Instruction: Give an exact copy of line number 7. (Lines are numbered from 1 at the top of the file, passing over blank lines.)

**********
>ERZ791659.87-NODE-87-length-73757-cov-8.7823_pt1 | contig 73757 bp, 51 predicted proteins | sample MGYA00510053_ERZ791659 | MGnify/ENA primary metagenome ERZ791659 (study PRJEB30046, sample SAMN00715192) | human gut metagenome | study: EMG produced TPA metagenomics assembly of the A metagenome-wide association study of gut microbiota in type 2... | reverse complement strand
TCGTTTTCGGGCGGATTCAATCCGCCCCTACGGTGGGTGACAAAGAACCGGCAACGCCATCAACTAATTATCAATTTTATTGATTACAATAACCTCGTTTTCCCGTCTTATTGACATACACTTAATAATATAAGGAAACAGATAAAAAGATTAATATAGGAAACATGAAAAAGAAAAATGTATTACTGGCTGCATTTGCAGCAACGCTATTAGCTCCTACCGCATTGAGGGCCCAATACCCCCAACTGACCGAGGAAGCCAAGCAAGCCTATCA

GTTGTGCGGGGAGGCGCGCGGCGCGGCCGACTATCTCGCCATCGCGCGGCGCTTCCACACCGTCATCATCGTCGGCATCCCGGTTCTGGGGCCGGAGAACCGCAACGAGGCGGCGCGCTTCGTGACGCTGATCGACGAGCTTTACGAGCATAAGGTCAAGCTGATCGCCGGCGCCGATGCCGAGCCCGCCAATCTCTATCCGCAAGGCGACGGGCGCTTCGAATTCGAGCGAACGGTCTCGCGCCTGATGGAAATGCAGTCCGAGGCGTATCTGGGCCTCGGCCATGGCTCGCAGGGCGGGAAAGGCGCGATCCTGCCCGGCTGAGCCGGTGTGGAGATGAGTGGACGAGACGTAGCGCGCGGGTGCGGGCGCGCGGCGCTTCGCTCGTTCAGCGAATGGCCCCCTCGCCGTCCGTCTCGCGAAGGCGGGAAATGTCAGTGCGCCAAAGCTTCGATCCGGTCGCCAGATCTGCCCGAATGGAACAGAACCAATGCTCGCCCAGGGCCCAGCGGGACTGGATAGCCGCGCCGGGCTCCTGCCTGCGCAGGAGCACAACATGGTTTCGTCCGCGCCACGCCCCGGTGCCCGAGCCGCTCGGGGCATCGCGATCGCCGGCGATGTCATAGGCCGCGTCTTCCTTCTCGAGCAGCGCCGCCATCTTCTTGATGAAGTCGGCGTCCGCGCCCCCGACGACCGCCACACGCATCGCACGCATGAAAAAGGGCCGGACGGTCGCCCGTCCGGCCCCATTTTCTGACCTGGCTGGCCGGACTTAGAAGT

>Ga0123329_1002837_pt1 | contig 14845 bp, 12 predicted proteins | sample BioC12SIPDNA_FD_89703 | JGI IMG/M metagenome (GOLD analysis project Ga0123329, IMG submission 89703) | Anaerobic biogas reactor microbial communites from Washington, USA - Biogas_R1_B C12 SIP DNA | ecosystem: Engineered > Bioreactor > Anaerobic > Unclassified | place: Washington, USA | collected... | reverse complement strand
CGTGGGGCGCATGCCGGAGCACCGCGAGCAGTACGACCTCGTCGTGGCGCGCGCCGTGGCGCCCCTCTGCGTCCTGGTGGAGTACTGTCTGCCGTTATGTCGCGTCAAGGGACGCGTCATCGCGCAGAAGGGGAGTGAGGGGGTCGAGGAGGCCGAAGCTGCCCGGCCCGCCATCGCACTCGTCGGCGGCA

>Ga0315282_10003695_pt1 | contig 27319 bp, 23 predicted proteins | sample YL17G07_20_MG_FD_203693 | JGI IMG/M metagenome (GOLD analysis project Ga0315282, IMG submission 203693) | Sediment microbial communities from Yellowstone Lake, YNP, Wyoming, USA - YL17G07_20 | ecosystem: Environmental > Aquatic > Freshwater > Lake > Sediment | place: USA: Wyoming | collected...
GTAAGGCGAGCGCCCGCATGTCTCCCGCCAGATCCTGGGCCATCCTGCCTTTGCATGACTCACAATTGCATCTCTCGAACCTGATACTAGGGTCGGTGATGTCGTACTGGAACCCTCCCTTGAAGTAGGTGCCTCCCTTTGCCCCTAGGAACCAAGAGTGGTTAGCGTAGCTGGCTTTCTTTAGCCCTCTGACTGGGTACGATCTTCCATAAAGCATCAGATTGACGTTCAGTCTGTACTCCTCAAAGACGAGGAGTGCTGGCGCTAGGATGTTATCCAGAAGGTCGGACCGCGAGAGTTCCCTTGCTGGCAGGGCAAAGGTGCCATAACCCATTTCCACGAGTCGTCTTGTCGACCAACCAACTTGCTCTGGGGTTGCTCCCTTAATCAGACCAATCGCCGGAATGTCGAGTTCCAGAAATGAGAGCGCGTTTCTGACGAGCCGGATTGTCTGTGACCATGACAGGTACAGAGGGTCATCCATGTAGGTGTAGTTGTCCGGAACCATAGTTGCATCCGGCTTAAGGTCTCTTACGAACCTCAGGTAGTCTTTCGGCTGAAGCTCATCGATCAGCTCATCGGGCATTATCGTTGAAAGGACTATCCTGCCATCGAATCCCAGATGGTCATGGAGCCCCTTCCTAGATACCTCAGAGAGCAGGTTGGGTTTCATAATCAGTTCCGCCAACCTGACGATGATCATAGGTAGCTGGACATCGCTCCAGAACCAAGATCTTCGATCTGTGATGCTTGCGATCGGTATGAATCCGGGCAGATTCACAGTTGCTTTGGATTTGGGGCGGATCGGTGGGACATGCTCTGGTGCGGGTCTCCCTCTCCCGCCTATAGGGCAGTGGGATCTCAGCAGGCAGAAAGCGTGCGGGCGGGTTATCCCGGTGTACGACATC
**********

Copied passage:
GTAAGGCGAGCGCCCGCATGTCTCCCGCCAGATCCTGGGCCATCCTGCCTTTGCATGACTCACAATTGCATCTCTCGAACCTGATACTAGGGTCGGTGATGTCGTACTGGAACCCTCCCTTGAAGTAGGTGCCTCCCTTTGCCCCTAGGAACCAAGAGTGGTTAGCGTAGCTGGCTTTCTTTAGCCCTCTGACTGGGTACGATCTTCCATAAAGCATCAGATTGACGTTCAGTCTGTACTCCTCAAAGACGAGGAGTGCTGGCGCTAGGATGTTATCCAGAAGGTCGGACCGCGAGAGTTCCCTTGCTGGCAGGGCAAAGGTGCCATAACCCATTTCCACGAGTCGTCTTGTCGACCAACCAACTTGCTCTGGGGTTGCTCCCTTAATCAGACCAATCGCCGGAATGTCGAGTTCCAGAAATGAGAGCGCGTTTCTGACGAGCCGGATTGTCTGTGACCATGACAGGTACAGAGGGTCATCCATGTAGGTGTAGTTGTCCGGAACCATAGTTGCATCCGGCTTAAGGTCTCTTACGAACCTCAGGTAGTCTTTCGGCTGAAGCTCATCGATCAGCTCATCGGGCATTATCGTTGAAAGGACTATCCTGCCATCGAATCCCAGATGGTCATGGAGCCCCTTCCTAGATACCTCAGAGAGCAGGTTGGGTTTCATAATCAGTTCCGCCAACCTGACGATGATCATAGGTAGCTGGACATCGCTCCAGAACCAAGATCTTCGATCTGTGATGCTTGCGATCGGTATGAATCCGGGCAGATTCACAGTTGCTTTGGATTTGGGGCGGATCGGTGGGACATGCTCTGGTGCGGGTCTCCCTCTCCCGCCTATAGGGCAGTGGGATCTCAGCAGGCAGAAAGCGTGCGGGCGGGTTATCCCGGTGTACGACATC